RICHMOND (WTVR) - Your cell phone is not your BFF behind the wheel. That is the message from the Feds.
The National Transportation Safety Board is urging states to ban all texting – emailing – or chatting on the phone, even hands-free, while driving. Declaring them – too dangerous.
NTSB Chairwoman Deborah Hersman acknowledged that complying would involve changing what has become ingrained behavior for many Americans. "We're not here to win a popularity contest," she said. "No email, no text, no update, no call is worth a human life."
Dave Saunders – with Madison and Main Advertising agency and social media expert says the feds might be well intentioned – an all out ban goes too far.
“I’m not in favor of distractive driving let me be clear, but banning all devices is a bit overreaching. Using a hands free device to talk to someone is like talking to another party in the car.”
35 states and Washington DC already ban texting while driving. Meanwhile nine states and the nation’s capitol already say hands free cell phones are illegal. Virginia is not on either list.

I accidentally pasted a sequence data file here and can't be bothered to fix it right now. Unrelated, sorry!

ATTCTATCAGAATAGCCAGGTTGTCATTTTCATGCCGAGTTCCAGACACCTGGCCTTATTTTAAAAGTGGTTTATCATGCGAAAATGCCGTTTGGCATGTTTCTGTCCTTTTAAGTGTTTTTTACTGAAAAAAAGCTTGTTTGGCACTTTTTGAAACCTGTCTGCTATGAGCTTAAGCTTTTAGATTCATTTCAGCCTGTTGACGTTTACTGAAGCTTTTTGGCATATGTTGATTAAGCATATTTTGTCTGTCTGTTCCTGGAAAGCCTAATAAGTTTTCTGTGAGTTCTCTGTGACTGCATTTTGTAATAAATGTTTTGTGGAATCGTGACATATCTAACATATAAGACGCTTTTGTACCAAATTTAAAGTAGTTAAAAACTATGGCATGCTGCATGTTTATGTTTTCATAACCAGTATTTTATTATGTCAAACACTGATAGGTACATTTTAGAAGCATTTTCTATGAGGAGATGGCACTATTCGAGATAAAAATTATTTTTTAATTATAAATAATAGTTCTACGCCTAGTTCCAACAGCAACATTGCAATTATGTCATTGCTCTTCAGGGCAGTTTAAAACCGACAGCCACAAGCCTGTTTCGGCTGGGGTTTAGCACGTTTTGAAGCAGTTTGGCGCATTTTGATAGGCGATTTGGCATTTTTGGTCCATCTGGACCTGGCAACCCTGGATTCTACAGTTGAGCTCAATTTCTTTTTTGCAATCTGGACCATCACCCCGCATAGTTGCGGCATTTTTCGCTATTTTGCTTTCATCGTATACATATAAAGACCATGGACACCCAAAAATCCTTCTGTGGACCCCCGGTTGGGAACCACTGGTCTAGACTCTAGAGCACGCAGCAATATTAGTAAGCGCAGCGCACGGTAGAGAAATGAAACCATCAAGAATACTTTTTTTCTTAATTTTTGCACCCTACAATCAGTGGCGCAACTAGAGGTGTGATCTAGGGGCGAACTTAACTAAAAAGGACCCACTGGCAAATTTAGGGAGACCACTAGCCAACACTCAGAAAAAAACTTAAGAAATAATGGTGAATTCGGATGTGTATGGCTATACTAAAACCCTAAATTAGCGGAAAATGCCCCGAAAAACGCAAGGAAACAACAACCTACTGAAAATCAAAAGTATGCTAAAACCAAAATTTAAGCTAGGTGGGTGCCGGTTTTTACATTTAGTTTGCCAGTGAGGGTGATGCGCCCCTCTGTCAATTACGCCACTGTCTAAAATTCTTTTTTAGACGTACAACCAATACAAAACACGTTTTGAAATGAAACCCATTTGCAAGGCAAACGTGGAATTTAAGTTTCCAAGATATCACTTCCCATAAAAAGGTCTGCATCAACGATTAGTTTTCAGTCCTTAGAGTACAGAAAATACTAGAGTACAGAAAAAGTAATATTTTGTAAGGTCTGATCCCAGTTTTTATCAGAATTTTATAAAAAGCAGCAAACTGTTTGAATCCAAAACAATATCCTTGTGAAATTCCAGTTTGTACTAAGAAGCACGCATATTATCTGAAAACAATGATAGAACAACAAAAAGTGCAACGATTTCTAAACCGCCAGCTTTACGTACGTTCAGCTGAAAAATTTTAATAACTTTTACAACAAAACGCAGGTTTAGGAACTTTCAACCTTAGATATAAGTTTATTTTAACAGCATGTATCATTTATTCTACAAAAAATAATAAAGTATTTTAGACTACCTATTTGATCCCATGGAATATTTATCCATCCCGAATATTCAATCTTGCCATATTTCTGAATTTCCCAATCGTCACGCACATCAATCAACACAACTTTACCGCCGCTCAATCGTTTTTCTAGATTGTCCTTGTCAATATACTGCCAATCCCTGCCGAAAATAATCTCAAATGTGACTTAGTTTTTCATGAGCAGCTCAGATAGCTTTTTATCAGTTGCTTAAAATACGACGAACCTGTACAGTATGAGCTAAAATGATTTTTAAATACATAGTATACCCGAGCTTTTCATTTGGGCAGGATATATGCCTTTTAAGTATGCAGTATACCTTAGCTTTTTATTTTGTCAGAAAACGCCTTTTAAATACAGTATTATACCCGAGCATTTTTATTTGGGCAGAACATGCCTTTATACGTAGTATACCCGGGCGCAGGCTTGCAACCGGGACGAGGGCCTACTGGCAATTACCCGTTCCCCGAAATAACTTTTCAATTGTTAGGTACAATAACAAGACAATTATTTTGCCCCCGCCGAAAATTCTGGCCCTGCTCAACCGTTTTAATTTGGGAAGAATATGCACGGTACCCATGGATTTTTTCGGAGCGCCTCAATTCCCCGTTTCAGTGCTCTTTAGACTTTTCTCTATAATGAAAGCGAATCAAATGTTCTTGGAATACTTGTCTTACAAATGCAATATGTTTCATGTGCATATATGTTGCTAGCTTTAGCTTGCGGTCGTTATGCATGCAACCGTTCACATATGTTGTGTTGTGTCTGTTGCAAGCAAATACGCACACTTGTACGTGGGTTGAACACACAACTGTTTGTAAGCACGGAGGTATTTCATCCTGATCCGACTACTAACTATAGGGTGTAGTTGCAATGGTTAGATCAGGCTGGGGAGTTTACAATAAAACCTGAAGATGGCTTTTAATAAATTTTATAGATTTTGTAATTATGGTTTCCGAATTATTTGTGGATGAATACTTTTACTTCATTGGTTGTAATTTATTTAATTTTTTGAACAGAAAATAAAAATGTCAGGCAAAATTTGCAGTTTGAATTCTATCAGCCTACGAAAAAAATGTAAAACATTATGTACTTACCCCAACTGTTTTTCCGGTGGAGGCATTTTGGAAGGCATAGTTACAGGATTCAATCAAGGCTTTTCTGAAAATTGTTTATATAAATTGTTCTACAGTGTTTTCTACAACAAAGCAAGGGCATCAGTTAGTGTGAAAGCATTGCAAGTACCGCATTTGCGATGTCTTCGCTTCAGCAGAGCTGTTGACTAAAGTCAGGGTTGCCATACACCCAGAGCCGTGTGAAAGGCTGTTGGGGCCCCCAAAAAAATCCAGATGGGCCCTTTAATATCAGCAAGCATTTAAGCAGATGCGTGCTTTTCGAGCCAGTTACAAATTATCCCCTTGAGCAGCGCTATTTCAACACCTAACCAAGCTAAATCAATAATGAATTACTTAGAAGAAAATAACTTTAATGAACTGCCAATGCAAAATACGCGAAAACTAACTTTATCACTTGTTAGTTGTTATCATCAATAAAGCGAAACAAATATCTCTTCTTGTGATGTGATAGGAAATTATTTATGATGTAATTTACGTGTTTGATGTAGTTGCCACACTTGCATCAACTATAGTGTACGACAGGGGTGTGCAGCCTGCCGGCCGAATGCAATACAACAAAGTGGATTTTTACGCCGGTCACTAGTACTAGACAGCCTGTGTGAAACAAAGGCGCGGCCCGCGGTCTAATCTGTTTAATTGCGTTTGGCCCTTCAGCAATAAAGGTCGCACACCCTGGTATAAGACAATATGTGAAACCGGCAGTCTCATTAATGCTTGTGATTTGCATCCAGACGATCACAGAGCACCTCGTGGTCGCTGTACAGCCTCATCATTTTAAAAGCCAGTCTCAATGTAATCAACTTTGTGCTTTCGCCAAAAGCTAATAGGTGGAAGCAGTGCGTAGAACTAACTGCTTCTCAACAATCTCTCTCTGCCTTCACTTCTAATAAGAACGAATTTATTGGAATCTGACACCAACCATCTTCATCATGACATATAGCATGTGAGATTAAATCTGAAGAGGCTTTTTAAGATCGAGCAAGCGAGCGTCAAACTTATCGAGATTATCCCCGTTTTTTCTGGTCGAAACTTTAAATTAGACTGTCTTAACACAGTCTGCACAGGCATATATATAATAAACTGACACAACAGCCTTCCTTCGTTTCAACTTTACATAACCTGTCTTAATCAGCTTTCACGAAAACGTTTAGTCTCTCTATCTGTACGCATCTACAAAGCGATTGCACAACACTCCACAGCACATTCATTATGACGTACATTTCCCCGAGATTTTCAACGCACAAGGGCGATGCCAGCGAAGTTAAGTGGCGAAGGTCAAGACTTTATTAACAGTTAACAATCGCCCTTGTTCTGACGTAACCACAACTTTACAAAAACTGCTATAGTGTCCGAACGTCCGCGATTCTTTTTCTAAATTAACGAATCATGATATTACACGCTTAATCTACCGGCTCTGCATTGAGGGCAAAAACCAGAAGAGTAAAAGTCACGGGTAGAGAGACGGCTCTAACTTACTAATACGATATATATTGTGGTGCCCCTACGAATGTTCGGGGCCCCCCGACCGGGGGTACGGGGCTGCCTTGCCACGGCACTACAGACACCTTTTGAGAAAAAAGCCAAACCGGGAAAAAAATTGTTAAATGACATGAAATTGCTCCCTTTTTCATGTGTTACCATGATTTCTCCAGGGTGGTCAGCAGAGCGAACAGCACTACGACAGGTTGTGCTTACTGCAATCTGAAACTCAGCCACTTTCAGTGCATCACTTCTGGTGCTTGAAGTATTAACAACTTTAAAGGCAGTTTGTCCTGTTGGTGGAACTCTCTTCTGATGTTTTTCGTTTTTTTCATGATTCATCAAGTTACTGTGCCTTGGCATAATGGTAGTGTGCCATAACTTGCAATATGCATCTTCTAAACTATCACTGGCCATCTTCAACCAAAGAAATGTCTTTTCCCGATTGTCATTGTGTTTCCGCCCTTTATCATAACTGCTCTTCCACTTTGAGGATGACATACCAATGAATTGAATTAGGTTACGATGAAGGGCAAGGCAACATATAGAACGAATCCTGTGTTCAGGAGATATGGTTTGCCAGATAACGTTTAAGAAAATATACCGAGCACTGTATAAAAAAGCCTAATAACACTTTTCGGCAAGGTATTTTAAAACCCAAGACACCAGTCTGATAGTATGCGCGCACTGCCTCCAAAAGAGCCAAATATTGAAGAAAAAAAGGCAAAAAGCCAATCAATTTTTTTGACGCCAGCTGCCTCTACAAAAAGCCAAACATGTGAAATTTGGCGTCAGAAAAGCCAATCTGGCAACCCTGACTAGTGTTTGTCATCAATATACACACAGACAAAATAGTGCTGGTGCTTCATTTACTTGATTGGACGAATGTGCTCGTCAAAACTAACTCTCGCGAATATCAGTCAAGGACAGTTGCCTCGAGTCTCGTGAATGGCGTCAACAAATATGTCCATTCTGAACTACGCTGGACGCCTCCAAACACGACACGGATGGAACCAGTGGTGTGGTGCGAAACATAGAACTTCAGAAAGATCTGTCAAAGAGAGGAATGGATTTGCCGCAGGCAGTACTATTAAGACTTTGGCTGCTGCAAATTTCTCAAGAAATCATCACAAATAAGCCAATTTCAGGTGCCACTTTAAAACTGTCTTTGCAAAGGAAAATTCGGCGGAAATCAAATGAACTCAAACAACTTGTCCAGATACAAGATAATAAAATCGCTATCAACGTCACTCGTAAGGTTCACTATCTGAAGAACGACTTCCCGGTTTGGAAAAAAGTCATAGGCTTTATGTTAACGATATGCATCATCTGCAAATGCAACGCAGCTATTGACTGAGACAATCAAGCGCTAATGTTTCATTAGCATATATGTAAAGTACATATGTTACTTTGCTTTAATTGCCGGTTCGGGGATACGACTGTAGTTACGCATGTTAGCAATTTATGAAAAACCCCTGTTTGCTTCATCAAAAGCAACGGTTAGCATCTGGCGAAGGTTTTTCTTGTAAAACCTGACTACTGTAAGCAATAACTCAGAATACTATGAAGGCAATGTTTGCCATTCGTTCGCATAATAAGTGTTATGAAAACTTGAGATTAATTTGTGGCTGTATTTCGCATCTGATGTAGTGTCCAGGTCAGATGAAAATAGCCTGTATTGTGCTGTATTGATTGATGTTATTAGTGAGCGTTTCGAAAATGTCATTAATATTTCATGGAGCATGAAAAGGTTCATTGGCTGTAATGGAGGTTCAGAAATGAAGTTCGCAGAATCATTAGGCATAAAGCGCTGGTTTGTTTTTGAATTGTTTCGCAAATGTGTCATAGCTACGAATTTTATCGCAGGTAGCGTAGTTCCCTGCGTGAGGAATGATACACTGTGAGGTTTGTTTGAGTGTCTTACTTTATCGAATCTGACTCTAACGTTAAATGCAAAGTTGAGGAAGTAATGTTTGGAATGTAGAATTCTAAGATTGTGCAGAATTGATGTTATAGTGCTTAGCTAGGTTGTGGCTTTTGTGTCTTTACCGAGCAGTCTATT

How widespread is mobile device use on the roads? The NTSB says about two out of ten Americans and half of drivers between 21 and 24 says they’ve texted, tweeted or updated their status while in the driver’s seat.
Saunders says, “Personally I think people should just shut up and drive!”
Drivers we spoke with were split on a ban across the board.
Michael Eaddy from Henrico County says, “The truth is. Everyone uses a cell phone the further we get in this world there will be no house phones. Only cell phones.”
Karen Ellis from Richmond says, “If I have to make a phone call I try pulling into a parking lot. If I’m not on my cell phone and someone coming down the road is on their cell phone and I’ve got the right of way and they hit me! It’s not a good situation.”
If a ban on mobile phones use goes on the books – Dave Saunders questions how it will be enforced. Saunders says it’s a case of common sense.
Saunders says, “In text language I’d say ‘S-M-H’ .. Shaking my head. Should they use them while driving? Probably not. Should I read my newspaper behind the wheel probably not!”